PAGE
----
By Mikalah Singer, Law & Policy Fellow
With Tesla becoming more of a household name now than when Nikola Tesla was contributing designs to electrical current, the idea of electric cars have been a hot topic. Although many may see switching to electricity from fossil fuel-based vehicles as a way to protect the planet and the future, electric cars have many skeptics. While there are a number of car brands that produce electric vehicles, with more being announced recently, the largest producer of electric vehicles (EVs) is Tesla Motors. Some of Tesla’s critics have questionwhether EVs will actually help the planet, since many are indirectly powered by fossil fuels. EVs are a better choice for the environment because their lifetime carbon emissions are significantly lower than a gas powered vehicle, even though EVs may still be powered by fossil fuels.
Clear from the name, EVs are powered by electricity rather than by petroleum fuels, and therefore get plugged into a wall socket to charge rather than fill-up at a gas station. While on the surface it may seem obvious that EVs do not use as much fossil fuel as traditional, non-electric vehicles, doubters of EVs are quick to point out that almost 64% of electricity in the United States is generated through the burning of fossil fuels. Since most electricity in the United States comes from unclean energy sources like coal and natural gas, some critics and consumers have come to the conclusion that EVs, including solely EV brands like Tesla, are not as clean as they claim to be. Additionally, critics have argued that buying a new car in general will likely produce more carbon than continuing to use an older petrol-fueled vehicle.
While EV opponents have raised some legitimate concerns regarding the relative carbon footprints of EVs, recent studies have shown that not only are EVs better for the environment when the electricity they consume comes from renewable sources, but they are also more environmentally friendly when using electricity produced by fossil fuels. Researchers have found that EVs powered through the U.S. electric grid produce significantly less carbon emissions over their lifetimes than conventionally fueled vehicles. For example, a two-year study by the Union of Concerned Scientists found that EVs generate half the emissions of the average comparable gasoline car, even when carbon emissions from battery manufacturing and disposal are taken into account.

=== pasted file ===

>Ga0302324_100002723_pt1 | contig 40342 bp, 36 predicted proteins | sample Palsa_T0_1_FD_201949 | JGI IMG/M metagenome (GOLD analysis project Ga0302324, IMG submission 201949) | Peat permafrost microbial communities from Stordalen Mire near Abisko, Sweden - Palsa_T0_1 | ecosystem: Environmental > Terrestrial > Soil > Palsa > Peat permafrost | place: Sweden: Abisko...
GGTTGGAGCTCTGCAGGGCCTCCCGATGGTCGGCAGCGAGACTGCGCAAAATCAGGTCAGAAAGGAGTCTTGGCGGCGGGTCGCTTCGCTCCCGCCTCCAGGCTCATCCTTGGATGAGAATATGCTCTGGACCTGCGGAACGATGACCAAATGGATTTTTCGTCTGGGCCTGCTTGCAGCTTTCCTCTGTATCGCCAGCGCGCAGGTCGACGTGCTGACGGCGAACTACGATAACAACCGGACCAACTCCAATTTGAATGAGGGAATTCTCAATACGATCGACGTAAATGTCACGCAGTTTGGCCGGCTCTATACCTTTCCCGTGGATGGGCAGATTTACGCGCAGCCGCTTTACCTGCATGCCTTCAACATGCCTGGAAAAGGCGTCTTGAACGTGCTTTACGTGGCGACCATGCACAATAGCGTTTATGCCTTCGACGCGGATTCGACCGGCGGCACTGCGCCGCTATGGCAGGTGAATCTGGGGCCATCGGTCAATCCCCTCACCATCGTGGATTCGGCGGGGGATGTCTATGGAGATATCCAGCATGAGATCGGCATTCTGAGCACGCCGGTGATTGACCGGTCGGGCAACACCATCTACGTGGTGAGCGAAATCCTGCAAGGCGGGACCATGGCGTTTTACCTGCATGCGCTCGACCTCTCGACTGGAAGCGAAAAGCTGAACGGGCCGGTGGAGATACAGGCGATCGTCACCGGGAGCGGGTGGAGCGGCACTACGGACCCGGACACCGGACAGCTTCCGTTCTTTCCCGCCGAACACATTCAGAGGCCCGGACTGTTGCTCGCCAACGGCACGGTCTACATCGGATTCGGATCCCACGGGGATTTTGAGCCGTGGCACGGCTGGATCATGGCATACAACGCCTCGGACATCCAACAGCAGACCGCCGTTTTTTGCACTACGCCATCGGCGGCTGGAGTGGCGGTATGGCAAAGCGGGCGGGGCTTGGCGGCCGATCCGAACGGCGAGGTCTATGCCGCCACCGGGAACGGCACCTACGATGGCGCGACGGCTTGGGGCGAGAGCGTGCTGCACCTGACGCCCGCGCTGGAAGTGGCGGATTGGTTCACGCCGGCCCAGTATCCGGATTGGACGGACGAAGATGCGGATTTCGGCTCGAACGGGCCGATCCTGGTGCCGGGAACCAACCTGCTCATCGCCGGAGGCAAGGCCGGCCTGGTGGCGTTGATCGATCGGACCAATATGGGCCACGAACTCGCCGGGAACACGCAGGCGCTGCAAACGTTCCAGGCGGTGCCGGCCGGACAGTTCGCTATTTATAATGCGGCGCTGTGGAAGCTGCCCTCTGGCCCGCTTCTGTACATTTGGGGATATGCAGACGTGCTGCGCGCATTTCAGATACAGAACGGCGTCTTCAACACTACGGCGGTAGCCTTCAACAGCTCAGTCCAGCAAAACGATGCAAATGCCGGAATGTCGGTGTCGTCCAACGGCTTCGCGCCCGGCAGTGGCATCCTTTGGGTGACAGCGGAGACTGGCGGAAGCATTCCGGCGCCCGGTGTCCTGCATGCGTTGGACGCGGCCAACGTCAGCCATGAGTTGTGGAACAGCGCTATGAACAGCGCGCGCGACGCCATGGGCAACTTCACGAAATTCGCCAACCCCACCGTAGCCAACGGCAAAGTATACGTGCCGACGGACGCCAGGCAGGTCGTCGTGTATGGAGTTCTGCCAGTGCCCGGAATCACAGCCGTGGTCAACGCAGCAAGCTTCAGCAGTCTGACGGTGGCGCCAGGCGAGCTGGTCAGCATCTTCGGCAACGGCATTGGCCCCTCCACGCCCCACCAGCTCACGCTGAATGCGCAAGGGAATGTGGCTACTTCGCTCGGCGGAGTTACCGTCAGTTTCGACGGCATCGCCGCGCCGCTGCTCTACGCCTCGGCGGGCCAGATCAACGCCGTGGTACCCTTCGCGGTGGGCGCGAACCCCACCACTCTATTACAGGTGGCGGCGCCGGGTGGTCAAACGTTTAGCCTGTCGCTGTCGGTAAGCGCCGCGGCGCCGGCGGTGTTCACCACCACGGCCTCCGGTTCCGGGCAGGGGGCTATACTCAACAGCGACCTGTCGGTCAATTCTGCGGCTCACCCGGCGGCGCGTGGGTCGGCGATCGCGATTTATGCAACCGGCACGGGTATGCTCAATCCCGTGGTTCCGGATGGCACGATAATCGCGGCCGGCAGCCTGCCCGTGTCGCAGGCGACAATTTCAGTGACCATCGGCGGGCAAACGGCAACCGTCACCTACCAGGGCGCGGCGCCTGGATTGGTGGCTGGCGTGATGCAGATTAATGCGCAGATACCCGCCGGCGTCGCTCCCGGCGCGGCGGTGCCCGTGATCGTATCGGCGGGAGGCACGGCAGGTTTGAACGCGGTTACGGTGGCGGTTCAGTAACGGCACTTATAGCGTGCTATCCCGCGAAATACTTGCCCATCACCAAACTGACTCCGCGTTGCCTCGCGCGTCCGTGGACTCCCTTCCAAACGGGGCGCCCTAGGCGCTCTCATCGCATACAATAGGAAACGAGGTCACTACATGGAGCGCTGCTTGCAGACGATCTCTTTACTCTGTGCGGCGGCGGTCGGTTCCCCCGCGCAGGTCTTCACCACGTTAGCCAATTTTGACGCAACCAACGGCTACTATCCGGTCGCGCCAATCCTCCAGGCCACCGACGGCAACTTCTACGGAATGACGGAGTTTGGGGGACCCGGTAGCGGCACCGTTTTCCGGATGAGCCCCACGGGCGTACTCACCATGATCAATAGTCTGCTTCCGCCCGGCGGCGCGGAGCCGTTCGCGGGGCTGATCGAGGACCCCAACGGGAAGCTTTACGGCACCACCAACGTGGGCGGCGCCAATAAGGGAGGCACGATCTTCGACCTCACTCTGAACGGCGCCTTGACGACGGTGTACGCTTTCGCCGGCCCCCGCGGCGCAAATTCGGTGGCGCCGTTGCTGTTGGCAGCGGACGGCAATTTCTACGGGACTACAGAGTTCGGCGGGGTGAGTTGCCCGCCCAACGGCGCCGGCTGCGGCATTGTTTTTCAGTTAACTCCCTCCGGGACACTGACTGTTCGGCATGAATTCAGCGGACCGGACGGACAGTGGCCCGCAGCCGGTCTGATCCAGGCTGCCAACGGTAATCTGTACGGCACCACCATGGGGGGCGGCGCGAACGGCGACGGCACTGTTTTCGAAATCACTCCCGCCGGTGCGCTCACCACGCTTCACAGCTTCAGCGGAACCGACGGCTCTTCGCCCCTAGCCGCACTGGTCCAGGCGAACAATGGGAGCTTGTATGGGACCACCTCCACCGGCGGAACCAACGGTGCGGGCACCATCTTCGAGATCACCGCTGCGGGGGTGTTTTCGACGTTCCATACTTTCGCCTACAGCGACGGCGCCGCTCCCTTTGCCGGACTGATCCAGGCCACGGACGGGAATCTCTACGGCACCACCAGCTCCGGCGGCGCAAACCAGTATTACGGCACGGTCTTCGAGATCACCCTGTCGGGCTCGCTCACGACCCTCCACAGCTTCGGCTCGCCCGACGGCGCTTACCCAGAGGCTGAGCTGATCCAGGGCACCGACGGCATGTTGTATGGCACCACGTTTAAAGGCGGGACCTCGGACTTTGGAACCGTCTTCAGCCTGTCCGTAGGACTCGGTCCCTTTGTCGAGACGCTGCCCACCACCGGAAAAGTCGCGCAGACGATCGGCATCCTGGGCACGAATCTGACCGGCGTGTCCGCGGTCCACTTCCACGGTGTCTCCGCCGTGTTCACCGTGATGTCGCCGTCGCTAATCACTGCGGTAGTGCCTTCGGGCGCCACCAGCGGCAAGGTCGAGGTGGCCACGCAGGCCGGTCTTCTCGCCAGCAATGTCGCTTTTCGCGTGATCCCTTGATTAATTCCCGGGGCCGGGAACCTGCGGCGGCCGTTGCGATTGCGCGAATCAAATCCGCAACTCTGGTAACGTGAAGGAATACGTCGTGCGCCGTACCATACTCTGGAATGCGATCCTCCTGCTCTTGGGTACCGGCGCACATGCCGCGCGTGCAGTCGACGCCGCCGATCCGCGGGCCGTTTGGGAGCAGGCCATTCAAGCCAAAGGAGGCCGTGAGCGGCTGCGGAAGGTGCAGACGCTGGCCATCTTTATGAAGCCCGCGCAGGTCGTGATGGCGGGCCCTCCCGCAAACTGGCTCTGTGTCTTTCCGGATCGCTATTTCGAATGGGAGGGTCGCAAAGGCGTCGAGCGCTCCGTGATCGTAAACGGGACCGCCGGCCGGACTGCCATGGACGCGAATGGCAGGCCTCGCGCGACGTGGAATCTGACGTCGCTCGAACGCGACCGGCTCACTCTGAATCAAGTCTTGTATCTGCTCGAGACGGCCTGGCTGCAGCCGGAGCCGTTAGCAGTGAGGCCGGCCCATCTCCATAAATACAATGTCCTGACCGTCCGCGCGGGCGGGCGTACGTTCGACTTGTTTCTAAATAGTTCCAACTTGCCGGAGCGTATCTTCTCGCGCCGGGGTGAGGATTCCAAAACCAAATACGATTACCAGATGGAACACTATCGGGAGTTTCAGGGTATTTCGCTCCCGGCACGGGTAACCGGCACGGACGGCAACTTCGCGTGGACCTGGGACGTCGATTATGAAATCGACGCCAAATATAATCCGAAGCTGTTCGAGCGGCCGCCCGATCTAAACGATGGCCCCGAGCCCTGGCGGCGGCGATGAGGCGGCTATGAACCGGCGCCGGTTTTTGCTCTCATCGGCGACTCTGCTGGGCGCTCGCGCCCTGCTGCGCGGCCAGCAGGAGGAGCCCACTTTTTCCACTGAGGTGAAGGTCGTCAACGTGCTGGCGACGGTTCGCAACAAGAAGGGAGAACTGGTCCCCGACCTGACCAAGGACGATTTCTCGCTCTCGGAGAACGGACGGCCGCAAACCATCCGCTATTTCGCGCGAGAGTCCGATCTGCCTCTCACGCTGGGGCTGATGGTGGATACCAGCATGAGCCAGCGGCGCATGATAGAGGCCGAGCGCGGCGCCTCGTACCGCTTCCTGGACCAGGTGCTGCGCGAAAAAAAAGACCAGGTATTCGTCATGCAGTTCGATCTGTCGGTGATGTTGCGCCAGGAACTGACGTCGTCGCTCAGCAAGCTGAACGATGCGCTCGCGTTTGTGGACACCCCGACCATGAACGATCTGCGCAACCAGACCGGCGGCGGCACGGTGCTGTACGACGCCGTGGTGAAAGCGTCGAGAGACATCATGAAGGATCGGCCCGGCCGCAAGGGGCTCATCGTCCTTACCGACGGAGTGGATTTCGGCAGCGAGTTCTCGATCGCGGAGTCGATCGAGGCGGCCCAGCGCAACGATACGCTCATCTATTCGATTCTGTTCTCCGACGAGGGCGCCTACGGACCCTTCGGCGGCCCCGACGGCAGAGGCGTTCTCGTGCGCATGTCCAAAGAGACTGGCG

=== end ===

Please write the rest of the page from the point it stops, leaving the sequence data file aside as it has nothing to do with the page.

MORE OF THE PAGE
The study by the Union of Concerned Scientists noted that the lifecycles of both EVs and petrol-powered cars begin the same way—raw materials are extracted, refined, transported, and manufactured into various components that are then assembled into the car itself. EVs that are material- and energy-intensive to produce. Due to the battery production, EVs usually have more emissions at the early stage of their lifecycle than conventional vehicles. However, EVs can make up for their high manufacturing emissions over a lifetime of zero emission driving. Short-range models can even offset the extra emissions within six months. Additionally, companies like Tesla are attempting to power their manufacturing plants with renewable energy to further decrease their impact on the environment.
Despite the fact that a majority of U.S. electricity is produced using fossil fuels, EVs still have a much smaller carbon footprint than comparable gasoline-fueled vehicles. Due to the smaller carbon footprint of EVs, Americans who choose to charge and drive EVs produce much fewer global warming pollutants than Americans who choose to drive a new gasoline-powered car. Furthermore, by the end of their lifecycles, EVs produce almost half as much pollutants than an equivalent gas-powered car. While the United States may continue to produce the majority of its electricity from fossil fuel sources, EVs are still going to be cleaner than gas-powered vehicles over their lifecycles as a whole.